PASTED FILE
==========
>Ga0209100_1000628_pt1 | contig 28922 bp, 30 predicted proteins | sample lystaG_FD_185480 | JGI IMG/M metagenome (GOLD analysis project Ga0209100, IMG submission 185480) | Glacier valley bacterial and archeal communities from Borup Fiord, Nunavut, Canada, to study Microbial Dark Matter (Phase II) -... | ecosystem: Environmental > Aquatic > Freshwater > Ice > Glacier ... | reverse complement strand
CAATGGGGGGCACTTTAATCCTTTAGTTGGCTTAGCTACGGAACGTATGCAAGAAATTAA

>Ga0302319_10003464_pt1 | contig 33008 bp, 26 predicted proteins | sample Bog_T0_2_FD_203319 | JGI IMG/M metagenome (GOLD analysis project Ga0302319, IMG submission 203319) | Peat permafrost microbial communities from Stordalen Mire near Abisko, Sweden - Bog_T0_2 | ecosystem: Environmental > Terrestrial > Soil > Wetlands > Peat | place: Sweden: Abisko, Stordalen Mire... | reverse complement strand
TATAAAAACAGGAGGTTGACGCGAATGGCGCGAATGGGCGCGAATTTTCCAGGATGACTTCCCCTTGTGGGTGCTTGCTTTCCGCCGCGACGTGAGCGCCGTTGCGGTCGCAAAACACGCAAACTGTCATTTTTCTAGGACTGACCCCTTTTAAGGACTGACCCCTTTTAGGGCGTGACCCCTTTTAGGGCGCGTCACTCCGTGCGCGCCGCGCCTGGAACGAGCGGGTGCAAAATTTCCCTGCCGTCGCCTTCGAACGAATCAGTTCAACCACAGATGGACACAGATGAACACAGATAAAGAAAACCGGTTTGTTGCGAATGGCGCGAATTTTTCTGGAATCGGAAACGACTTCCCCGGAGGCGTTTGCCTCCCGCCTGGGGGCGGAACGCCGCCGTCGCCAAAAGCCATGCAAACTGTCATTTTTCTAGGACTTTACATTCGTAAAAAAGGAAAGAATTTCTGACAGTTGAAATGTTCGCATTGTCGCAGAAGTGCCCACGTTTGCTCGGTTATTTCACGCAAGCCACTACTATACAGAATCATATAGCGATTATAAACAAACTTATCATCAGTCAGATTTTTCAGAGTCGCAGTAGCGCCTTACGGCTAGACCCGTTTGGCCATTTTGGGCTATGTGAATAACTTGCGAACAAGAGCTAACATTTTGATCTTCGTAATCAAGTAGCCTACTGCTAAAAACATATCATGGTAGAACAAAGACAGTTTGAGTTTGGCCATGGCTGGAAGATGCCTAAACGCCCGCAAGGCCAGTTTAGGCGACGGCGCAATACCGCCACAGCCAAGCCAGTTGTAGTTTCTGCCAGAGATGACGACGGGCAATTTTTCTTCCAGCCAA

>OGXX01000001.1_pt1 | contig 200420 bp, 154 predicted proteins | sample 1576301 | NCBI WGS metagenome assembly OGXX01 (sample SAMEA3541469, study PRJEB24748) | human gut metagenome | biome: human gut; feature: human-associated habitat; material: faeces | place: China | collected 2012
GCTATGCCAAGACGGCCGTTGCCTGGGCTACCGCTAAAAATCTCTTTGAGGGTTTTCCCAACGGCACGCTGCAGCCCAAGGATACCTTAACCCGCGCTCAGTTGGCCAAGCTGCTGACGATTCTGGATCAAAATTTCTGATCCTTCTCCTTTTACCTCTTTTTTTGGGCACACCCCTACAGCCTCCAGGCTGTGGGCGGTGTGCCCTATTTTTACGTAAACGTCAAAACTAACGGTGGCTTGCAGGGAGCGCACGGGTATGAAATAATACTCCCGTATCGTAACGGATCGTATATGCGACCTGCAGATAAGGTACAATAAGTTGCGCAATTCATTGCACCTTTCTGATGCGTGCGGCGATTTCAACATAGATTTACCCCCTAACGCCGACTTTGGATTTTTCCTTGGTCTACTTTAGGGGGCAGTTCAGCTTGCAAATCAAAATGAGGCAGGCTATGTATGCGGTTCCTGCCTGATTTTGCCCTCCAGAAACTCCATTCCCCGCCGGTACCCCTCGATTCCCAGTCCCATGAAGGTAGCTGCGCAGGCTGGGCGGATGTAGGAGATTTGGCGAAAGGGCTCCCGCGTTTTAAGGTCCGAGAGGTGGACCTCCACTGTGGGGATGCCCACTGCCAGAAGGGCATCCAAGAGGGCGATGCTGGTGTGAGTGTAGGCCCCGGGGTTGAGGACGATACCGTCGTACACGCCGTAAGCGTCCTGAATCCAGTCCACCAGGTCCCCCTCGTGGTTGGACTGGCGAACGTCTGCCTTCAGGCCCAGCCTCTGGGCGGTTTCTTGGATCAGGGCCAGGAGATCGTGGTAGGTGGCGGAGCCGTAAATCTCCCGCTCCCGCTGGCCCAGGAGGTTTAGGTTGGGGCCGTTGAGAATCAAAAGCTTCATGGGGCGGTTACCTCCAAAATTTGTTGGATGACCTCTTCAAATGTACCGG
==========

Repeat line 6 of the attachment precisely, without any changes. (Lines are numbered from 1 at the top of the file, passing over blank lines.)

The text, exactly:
GCTATGCCAAGACGGCCGTTGCCTGGGCTACCGCTAAAAATCTCTTTGAGGGTTTTCCCAACGGCACGCTGCAGCCCAAGGATACCTTAACCCGCGCTCAGTTGGCCAAGCTGCTGACGATTCTGGATCAAAATTTCTGATCCTTCTCCTTTTACCTCTTTTTTTGGGCACACCCCTACAGCCTCCAGGCTGTGGGCGGTGTGCCCTATTTTTACGTAAACGTCAAAACTAACGGTGGCTTGCAGGGAGCGCACGGGTATGAAATAATACTCCCGTATCGTAACGGATCGTATATGCGACCTGCAGATAAGGTACAATAAGTTGCGCAATTCATTGCACCTTTCTGATGCGTGCGGCGATTTCAACATAGATTTACCCCCTAACGCCGACTTTGGATTTTTCCTTGGTCTACTTTAGGGGGCAGTTCAGCTTGCAAATCAAAATGAGGCAGGCTATGTATGCGGTTCCTGCCTGATTTTGCCCTCCAGAAACTCCATTCCCCGCCGGTACCCCTCGATTCCCAGTCCCATGAAGGTAGCTGCGCAGGCTGGGCGGATGTAGGAGATTTGGCGAAAGGGCTCCCGCGTTTTAAGGTCCGAGAGGTGGACCTCCACTGTGGGGATGCCCACTGCCAGAAGGGCATCCAAGAGGGCGATGCTGGTGTGAGTGTAGGCCCCGGGGTTGAGGACGATACCGTCGTACACGCCGTAAGCGTCCTGAATCCAGTCCACCAGGTCCCCCTCGTGGTTGGACTGGCGAACGTCTGCCTTCAGGCCCAGCCTCTGGGCGGTTTCTTGGATCAGGGCCAGGAGATCGTGGTAGGTGGCGGAGCCGTAAATCTCCCGCTCCCGCTGGCCCAGGAGGTTTAGGTTGGGGCCGTTGAGAATCAAAAGCTTCATGGGGCGGTTACCTCCAAAATTTGTTGGATGACCTCTTCAAATGTACCGG